It may sound like a very basic question, but why do companies take on debt? Is this part and parcel of the normal daily operations of a company or is there a deeper reason why they need to borrow money? Investors should always question the motivation for borrowing as it can sometimes signal red flags.
I will detail some of the common reasons why companies borrow and also provide explanations as to whether I feel each reason is justifiable. Investors who witness an increase in debt should always be alert as to the reasons and if no justification is provided, they should approach the C-suite management to find out more details.
Borrowing for an acquisition
Companies who plan to make an acquisition normally tap on different sources of funding. These could include rights issues, a secondary placement of shares or additional borrowings. If the acquisition is a large one, the company may even borrow aggressively in what is known as a “leveraged buyout”. The acquired company’s assets are used as collateral for the loan, and the acquirer takes up a significant chunk of debt to finance the buyout.
A leveraged buyout may sound good in theory, but if problems crop up with the acquisition, the acquirer will have to contend with two major issues – the debt load they took up for the acquisition, as well as the acquisition itself turning sour.
Borrowing to build new assets
Another reason for borrowing is to construct new assets, for example, a new headquarters, silo, factory or plant. Reasons may include growth and expansion, relocation to a better office to facilitate better business prospects or an increase in production capacity to handle higher demand.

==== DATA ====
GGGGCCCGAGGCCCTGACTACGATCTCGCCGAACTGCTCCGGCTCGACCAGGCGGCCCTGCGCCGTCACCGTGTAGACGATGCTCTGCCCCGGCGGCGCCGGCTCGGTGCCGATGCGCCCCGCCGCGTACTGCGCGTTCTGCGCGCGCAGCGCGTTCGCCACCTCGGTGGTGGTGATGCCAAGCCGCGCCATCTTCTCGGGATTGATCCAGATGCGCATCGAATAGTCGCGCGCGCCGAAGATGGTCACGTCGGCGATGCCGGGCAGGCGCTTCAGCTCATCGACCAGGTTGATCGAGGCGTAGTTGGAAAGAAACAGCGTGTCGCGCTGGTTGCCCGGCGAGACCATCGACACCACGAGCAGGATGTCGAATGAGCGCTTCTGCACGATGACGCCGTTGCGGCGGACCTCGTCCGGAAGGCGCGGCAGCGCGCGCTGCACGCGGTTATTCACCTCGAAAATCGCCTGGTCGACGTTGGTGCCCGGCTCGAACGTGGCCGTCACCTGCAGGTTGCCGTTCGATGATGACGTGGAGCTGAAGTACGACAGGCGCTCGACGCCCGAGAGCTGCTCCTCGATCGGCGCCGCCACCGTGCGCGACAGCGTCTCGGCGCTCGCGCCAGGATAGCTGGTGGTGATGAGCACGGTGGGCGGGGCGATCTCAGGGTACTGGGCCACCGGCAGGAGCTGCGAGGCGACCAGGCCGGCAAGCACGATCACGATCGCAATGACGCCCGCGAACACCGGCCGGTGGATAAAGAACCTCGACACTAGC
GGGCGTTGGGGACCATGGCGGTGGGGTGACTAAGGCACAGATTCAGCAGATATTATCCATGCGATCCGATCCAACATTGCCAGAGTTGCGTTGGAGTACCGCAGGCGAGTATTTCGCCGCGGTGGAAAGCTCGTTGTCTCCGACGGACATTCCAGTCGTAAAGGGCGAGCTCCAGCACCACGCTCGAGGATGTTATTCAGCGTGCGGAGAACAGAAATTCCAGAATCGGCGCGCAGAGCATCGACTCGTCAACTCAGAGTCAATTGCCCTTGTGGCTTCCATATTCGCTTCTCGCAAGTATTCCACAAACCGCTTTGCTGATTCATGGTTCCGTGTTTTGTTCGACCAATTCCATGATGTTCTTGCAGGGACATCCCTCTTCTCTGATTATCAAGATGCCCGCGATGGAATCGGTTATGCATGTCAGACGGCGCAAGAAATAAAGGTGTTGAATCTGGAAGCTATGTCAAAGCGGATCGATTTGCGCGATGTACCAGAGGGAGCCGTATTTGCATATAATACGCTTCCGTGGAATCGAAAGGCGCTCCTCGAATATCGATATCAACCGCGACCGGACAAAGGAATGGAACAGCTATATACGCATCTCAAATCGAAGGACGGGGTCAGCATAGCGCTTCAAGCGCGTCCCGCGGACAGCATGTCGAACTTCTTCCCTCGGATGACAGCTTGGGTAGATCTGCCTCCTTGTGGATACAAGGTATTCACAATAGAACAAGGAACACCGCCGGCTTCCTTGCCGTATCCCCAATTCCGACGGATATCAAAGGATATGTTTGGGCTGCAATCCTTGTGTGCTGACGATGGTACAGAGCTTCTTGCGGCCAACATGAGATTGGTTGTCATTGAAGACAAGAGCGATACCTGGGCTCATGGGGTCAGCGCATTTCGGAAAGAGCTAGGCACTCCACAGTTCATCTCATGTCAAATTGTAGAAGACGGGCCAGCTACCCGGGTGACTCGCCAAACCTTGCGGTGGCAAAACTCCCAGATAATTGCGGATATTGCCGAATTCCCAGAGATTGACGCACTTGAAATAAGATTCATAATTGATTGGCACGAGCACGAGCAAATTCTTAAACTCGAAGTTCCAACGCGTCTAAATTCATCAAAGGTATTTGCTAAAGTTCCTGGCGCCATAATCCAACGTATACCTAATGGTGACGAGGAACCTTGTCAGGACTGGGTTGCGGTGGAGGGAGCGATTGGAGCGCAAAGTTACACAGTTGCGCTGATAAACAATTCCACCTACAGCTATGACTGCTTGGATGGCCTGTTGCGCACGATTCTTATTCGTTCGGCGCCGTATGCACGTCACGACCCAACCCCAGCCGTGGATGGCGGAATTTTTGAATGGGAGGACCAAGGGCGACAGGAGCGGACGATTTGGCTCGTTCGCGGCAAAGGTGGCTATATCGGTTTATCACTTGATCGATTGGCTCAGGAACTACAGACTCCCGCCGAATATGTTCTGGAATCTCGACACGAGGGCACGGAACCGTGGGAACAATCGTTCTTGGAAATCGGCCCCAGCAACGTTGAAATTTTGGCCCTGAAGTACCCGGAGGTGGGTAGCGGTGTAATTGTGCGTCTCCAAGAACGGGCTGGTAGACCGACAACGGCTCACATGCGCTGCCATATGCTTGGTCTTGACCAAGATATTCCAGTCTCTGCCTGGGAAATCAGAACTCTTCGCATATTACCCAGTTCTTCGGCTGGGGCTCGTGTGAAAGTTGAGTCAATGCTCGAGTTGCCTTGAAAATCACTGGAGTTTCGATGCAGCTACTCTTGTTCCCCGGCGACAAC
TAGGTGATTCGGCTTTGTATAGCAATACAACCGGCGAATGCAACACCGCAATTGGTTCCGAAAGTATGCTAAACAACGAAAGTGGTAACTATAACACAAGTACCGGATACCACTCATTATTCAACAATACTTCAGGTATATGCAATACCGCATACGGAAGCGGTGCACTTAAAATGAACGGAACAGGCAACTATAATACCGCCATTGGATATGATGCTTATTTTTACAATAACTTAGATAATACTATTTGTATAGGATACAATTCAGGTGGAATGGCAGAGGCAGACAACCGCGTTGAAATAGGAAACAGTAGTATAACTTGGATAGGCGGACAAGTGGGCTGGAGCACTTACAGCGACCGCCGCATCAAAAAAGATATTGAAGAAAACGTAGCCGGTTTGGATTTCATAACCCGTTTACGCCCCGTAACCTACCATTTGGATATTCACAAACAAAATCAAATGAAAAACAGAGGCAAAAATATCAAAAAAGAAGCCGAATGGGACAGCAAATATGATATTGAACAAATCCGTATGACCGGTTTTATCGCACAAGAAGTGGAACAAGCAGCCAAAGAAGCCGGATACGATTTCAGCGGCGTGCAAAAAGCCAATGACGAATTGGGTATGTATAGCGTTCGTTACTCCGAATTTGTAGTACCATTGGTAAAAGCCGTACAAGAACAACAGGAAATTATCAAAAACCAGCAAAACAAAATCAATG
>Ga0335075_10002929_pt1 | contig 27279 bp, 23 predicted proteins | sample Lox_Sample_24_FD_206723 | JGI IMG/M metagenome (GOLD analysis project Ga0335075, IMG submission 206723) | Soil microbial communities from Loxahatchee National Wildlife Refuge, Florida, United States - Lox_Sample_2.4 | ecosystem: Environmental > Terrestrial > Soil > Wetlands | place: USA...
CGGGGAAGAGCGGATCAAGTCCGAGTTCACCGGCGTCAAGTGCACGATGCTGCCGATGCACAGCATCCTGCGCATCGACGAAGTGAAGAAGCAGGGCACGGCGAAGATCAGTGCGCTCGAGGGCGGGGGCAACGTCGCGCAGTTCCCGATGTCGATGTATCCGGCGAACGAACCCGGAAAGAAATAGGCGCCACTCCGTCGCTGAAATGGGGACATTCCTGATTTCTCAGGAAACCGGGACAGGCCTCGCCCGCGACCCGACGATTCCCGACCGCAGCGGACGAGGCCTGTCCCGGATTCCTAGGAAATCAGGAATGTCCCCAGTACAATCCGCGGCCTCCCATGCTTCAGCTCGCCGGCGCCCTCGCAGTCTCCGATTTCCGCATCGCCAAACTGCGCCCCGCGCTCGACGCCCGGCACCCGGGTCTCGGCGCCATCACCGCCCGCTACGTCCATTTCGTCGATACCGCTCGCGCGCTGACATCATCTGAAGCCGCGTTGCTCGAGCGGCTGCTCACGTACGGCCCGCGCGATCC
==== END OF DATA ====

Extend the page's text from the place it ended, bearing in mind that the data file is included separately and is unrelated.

Investors need to assess the stated reason for the higher borrowings and tie this to the company’s goals and plans. Situations, where the company’s free cash flow may not be high or consistent enough to support the higher debt level, may cause the investor to turn wary.
Borrowing as part of working capital requirements
Yet another reason to borrow would include higher working capital requirements. Some companies need to tap on additional funds as a result of business expansion, where they may need to put pay upfront for costs relating to a contract or to purchase additional inventory in line with higher expected demand. This is perfectly fine as long as the company really sees higher business volumes coming through. However, if business sentiment makes a sharp U-turn, the company may end up with higher levels of debt and less revenue and cash flow to compensate for it.
The Foolish takeaway
As can be seen, companies borrow for a wide variety of reasons. The investor should diligently study each reason and ensure that the higher debt load can be adequately supported by better business prospects and higher cash flows. If not, this should be a red flag and investors should closely monitor the company for any signs of distress.
The information provided is for general information purposes only and is not intended to be personalized investment or financial advice.